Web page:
In this post I want to bring up one of the arguments for introducing new technology into a course. I'm going to pick a quote from Sidneyeve Matrix's article but she's not the only one who brings it up.
There’s a torrent of research demonstrating the costs and benefits of using social, mobile, and digital technology enhancements to teach; yet it’s inconclusive whether these result in higher student outcomes. Of course, there are multiple bottom lines to consider. What’s undeniable is that even though digital divides exist, today’s students expect to see some technology used in their classes. It follows that we can expect increased engagement and higher student satisfaction when profs power-up. In my experience, exceedingly positive end-of-term student surveys and reviews in my ed-tech enhanced courses document a beneficial halo effect.The first statement is true, as far as I know. There are no sound pedagogical reasons for incorporating social media and other technologies into a course. That means there must be other, not-pedagogical, reasons for change.
The third statement says that it's "undeniable" that students expect to see some technology in their class. What does this mean? Will they be satisfied if they see a power point presentation and a website? Do they expect their professors to befriend them on facebook or follow their tweets? We don't know. The statement is devoid of meaning.
However, what seems to be "undeniable" is that there are some professors who think that it's important to give students whatever they want. These professors seem to think that it's the students, not them, who are the experts on undergraduate education. Is there any evidence for that?
Of course not. The reason for giving students what they want is clearly spelled out in the last sentence. If you give them what they want then you'll get good student evaluations.
In fairness, she also mentions "engagement." If student engagement is one of your goals—it's one of mine—then that's a reason for exploring technology options. That may, or may not, be associated with student satisfaction. My experience suggests that it's not. I first started an online discussion forum for students in 1987-88 using a usenet forum running on a VAX. Very few students used it but the ones who did liked it a lot.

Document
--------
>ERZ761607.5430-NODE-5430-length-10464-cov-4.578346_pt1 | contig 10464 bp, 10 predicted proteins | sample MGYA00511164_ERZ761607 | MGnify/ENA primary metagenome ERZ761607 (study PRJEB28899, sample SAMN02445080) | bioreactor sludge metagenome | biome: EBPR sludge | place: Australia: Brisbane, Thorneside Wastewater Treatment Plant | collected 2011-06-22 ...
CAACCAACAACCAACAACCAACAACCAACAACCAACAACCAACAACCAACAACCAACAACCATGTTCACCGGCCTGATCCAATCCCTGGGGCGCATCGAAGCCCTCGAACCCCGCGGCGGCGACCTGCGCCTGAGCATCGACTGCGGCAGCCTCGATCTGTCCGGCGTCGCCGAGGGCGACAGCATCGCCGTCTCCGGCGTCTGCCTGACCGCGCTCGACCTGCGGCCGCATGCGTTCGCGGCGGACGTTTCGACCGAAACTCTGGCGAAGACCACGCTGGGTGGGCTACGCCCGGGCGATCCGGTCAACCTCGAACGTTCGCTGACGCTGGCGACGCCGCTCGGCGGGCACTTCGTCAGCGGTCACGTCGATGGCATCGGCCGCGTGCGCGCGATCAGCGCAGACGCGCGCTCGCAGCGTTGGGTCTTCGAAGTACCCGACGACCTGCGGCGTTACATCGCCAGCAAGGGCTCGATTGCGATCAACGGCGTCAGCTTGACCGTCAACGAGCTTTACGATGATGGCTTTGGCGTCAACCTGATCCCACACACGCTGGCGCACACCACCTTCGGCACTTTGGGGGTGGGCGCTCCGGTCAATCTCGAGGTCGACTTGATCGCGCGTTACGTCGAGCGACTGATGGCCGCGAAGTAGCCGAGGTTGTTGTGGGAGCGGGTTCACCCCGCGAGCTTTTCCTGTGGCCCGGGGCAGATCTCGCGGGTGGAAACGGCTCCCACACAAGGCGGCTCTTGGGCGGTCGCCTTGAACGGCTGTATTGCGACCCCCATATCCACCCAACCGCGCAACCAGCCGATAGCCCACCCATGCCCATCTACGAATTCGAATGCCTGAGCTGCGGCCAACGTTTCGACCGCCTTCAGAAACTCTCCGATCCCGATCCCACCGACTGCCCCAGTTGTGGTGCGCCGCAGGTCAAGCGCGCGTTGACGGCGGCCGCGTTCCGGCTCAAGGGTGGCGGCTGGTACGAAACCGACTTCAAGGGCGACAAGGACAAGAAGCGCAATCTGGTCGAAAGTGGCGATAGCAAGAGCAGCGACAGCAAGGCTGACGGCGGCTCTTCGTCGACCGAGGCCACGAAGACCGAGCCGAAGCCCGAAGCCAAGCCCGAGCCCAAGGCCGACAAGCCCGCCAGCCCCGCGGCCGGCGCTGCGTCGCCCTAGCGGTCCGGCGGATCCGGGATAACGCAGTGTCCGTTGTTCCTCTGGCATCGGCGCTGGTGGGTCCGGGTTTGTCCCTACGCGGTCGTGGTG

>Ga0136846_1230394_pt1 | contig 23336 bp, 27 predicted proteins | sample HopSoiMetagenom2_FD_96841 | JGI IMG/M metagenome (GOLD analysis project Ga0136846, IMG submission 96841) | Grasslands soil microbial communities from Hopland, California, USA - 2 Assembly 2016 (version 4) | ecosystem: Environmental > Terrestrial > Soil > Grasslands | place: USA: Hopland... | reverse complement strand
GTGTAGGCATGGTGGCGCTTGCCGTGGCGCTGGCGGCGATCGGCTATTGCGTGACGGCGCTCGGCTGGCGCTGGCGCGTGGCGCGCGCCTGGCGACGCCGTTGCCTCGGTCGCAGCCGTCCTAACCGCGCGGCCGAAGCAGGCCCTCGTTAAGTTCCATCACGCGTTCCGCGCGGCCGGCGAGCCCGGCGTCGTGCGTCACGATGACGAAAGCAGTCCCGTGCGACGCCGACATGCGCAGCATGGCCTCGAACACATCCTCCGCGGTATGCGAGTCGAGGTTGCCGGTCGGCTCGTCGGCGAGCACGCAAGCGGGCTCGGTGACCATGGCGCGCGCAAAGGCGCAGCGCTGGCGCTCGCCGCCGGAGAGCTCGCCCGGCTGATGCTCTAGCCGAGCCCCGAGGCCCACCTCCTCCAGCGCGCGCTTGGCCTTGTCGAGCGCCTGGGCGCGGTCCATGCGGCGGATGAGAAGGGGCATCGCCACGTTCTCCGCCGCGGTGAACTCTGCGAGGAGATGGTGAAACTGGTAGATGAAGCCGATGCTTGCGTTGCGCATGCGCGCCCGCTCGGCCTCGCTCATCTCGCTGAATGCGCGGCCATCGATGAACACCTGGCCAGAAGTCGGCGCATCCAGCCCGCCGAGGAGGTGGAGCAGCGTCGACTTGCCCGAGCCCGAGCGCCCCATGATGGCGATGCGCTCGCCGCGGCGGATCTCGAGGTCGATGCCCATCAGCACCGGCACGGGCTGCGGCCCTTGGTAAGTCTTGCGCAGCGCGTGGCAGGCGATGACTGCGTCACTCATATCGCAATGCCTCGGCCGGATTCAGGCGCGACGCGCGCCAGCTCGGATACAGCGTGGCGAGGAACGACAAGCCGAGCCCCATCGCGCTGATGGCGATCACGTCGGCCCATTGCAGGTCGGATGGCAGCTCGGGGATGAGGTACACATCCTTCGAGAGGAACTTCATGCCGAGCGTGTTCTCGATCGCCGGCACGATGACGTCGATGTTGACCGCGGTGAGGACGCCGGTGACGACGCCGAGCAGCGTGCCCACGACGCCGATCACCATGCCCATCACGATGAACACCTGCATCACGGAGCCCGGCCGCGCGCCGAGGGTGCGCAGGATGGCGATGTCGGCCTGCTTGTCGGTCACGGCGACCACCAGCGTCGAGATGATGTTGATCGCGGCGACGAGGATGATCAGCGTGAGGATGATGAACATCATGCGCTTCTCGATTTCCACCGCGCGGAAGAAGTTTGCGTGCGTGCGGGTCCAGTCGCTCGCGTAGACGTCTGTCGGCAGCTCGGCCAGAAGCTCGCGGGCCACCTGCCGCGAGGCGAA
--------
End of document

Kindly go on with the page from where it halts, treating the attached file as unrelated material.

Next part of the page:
Over the last 25 years, I've tried various ways of encouraging student engagement on the internet including, in the last iteration, trying to get students to read and comment on blogs. The result is always the same. A subset of the class has a great time "engaging" and a larger subset resists all attempts to draw them in. The most effective way to encourage, and reward, engagement is to do it in class with the students right there with you. The downside is that a good chunk of your class are miserable because they don't want to "engage" in their own learning. They would rather be passive learners.
In order for professors to engage in podcasting or online lectures or tweeting, or supporting their colleagues who opt to publish in open source journals or participate in online conferences, they must see real benefits and an immediate, significant return on investment. Perhaps for some profs evidence of increased student satisfaction and engagement will win them over.I hope that "increased student satisfaction" will never be a primary motive for change. It may be a secondary benefit but that's not the same thing. Our job is to teach effectively. If the proper teaching methods don't "please" the students then our job is to convince them that they need to change their minds about what gives them pleasure. If they can't do that then they might have only two choices: (1) be miserable throughout their stay in university, or (2) drop out.
Option three: (3) make the professor change the course in order to cater to the student's view of how a course should be taught, is not a reasonable option.
Many of these debates and discussions about the use of new technology in the classroom assume that there's resistance from old professors who are uncomfortable with new technology and/or social media. That may be true of some professors but many of my mature colleagues have been computer literate since before many young professors were born. Many of my colleagues have been using email for thirty years. They have had webpages, including course webpages, since the web was created twenty years ago. In spite of the fact that they are not intimidated by technology—what science professor is intimidated by new technology?—they have not radically transformed their way of teaching in the past several decades. Why is that? Is it because they have the wisdom and experience to know that new technology is not the best way to improve undergraduate education?